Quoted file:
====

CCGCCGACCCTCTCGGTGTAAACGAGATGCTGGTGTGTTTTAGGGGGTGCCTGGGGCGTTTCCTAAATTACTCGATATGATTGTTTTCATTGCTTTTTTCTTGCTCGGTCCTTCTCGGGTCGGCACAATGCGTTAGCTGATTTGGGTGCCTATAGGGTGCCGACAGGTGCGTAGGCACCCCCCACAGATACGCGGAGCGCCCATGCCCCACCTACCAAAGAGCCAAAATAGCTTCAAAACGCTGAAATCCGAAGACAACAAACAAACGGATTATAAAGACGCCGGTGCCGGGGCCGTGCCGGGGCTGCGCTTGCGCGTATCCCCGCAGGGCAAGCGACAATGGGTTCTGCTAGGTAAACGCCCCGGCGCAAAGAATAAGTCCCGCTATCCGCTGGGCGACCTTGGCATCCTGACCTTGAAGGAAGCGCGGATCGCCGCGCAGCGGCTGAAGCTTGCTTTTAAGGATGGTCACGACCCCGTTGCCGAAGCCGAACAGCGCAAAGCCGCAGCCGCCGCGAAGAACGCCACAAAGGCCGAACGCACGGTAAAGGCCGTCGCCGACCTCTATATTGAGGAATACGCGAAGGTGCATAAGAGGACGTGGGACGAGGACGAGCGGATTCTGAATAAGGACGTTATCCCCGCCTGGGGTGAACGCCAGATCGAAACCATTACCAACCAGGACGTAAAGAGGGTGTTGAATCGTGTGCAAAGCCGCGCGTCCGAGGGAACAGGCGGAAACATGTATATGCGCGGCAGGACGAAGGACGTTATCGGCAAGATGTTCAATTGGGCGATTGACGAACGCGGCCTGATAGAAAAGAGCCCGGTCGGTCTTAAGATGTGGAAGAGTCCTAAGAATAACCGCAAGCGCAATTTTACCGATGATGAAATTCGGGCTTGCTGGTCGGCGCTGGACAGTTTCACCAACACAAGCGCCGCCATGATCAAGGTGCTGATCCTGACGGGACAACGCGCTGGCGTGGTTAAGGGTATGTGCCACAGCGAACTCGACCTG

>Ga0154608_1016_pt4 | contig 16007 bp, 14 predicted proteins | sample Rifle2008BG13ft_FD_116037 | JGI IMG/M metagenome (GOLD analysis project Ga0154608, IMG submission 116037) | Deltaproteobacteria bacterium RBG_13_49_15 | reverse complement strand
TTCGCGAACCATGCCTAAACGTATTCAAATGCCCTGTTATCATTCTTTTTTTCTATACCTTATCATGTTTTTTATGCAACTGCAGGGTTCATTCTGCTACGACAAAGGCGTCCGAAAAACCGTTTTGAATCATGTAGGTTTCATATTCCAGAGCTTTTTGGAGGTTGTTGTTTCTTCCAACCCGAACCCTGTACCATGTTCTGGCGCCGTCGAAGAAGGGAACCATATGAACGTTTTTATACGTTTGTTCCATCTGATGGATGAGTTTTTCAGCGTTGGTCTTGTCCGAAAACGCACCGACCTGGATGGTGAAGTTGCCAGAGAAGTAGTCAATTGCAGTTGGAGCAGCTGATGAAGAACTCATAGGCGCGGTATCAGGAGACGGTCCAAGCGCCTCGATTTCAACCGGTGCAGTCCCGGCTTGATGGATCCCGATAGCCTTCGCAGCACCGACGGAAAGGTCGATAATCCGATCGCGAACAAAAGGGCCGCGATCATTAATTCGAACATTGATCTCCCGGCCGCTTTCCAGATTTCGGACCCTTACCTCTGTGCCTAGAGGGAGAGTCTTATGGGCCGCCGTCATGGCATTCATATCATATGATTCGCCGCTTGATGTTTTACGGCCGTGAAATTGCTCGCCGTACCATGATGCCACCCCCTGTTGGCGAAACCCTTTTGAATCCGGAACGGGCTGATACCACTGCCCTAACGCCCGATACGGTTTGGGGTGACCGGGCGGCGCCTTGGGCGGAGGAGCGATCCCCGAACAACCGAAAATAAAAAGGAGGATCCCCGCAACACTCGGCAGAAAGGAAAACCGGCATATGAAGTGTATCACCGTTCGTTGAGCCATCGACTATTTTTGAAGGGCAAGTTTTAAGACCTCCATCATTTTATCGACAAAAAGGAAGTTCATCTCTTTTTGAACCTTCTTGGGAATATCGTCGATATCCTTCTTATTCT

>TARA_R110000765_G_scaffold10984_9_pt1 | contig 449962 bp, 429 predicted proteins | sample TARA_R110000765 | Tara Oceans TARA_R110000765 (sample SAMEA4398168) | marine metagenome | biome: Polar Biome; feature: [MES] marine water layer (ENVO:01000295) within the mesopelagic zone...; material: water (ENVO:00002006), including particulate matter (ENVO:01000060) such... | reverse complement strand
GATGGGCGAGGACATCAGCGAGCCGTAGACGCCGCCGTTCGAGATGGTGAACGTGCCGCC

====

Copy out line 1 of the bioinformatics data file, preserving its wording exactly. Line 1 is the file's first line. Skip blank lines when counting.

CCGCCGACCCTCTCGGTGTAAACGAGATGCTGGTGTGTTTTAGGGGGTGCCTGGGGCGTTTCCTAAATTACTCGATATGATTGTTTTCATTGCTTTTTTCTTGCTCGGTCCTTCTCGGGTCGGCACAATGCGTTAGCTGATTTGGGTGCCTATAGGGTGCCGACAGGTGCGTAGGCACCCCCCACAGATACGCGGAGCGCCCATGCCCCACCTACCAAAGAGCCAAAATAGCTTCAAAACGCTGAAATCCGAAGACAACAAACAAACGGATTATAAAGACGCCGGTGCCGGGGCCGTGCCGGGGCTGCGCTTGCGCGTATCCCCGCAGGGCAAGCGACAATGGGTTCTGCTAGGTAAACGCCCCGGCGCAAAGAATAAGTCCCGCTATCCGCTGGGCGACCTTGGCATCCTGACCTTGAAGGAAGCGCGGATCGCCGCGCAGCGGCTGAAGCTTGCTTTTAAGGATGGTCACGACCCCGTTGCCGAAGCCGAACAGCGCAAAGCCGCAGCCGCCGCGAAGAACGCCACAAAGGCCGAACGCACGGTAAAGGCCGTCGCCGACCTCTATATTGAGGAATACGCGAAGGTGCATAAGAGGACGTGGGACGAGGACGAGCGGATTCTGAATAAGGACGTTATCCCCGCCTGGGGTGAACGCCAGATCGAAACCATTACCAACCAGGACGTAAAGAGGGTGTTGAATCGTGTGCAAAGCCGCGCGTCCGAGGGAACAGGCGGAAACATGTATATGCGCGGCAGGACGAAGGACGTTATCGGCAAGATGTTCAATTGGGCGATTGACGAACGCGGCCTGATAGAAAAGAGCCCGGTCGGTCTTAAGATGTGGAAGAGTCCTAAGAATAACCGCAAGCGCAATTTTACCGATGATGAAATTCGGGCTTGCTGGTCGGCGCTGGACAGTTTCACCAACACAAGCGCCGCCATGATCAAGGTGCTGATCCTGACGGGACAACGCGCTGGCGTGGTTAAGGGTATGTGCCACAGCGAACTCGACCTG